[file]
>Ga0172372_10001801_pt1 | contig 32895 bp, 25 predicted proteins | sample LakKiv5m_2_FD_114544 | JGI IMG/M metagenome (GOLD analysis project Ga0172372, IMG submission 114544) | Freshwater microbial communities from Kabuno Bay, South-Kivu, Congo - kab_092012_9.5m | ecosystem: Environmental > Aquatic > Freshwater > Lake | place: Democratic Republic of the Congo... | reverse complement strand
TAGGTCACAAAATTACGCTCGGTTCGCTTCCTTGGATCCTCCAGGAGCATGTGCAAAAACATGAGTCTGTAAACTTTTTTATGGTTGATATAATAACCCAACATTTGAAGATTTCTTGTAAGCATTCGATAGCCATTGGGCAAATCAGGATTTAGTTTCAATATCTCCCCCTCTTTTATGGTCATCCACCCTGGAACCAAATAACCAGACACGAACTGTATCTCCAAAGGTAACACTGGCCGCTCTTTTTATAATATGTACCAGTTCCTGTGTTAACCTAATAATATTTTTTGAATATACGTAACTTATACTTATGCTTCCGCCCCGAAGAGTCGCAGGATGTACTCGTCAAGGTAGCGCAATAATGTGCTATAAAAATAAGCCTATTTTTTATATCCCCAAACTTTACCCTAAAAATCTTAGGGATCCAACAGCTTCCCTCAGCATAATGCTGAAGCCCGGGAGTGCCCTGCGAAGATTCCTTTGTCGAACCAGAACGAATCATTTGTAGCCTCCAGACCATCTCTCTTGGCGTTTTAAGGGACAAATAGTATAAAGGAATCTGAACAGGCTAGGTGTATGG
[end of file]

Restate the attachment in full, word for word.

>Ga0172372_10001801_pt1 | contig 32895 bp, 25 predicted proteins | sample LakKiv5m_2_FD_114544 | JGI IMG/M metagenome (GOLD analysis project Ga0172372, IMG submission 114544) | Freshwater microbial communities from Kabuno Bay, South-Kivu, Congo - kab_092012_9.5m | ecosystem: Environmental > Aquatic > Freshwater > Lake | place: Democratic Republic of the Congo... | reverse complement strand
TAGGTCACAAAATTACGCTCGGTTCGCTTCCTTGGATCCTCCAGGAGCATGTGCAAAAACATGAGTCTGTAAACTTTTTTATGGTTGATATAATAACCCAACATTTGAAGATTTCTTGTAAGCATTCGATAGCCATTGGGCAAATCAGGATTTAGTTTCAATATCTCCCCCTCTTTTATGGTCATCCACCCTGGAACCAAATAACCAGACACGAACTGTATCTCCAAAGGTAACACTGGCCGCTCTTTTTATAATATGTACCAGTTCCTGTGTTAACCTAATAATATTTTTTGAATATACGTAACTTATACTTATGCTTCCGCCCCGAAGAGTCGCAGGATGTACTCGTCAAGGTAGCGCAATAATGTGCTATAAAAATAAGCCTATTTTTTATATCCCCAAACTTTACCCTAAAAATCTTAGGGATCCAACAGCTTCCCTCAGCATAATGCTGAAGCCCGGGAGTGCCCTGCGAAGATTCCTTTGTCGAACCAGAACGAATCATTTGTAGCCTCCAGACCATCTCTCTTGGCGTTTTAAGGGACAAATAGTATAAAGGAATCTGAACAGGCTAGGTGTATGG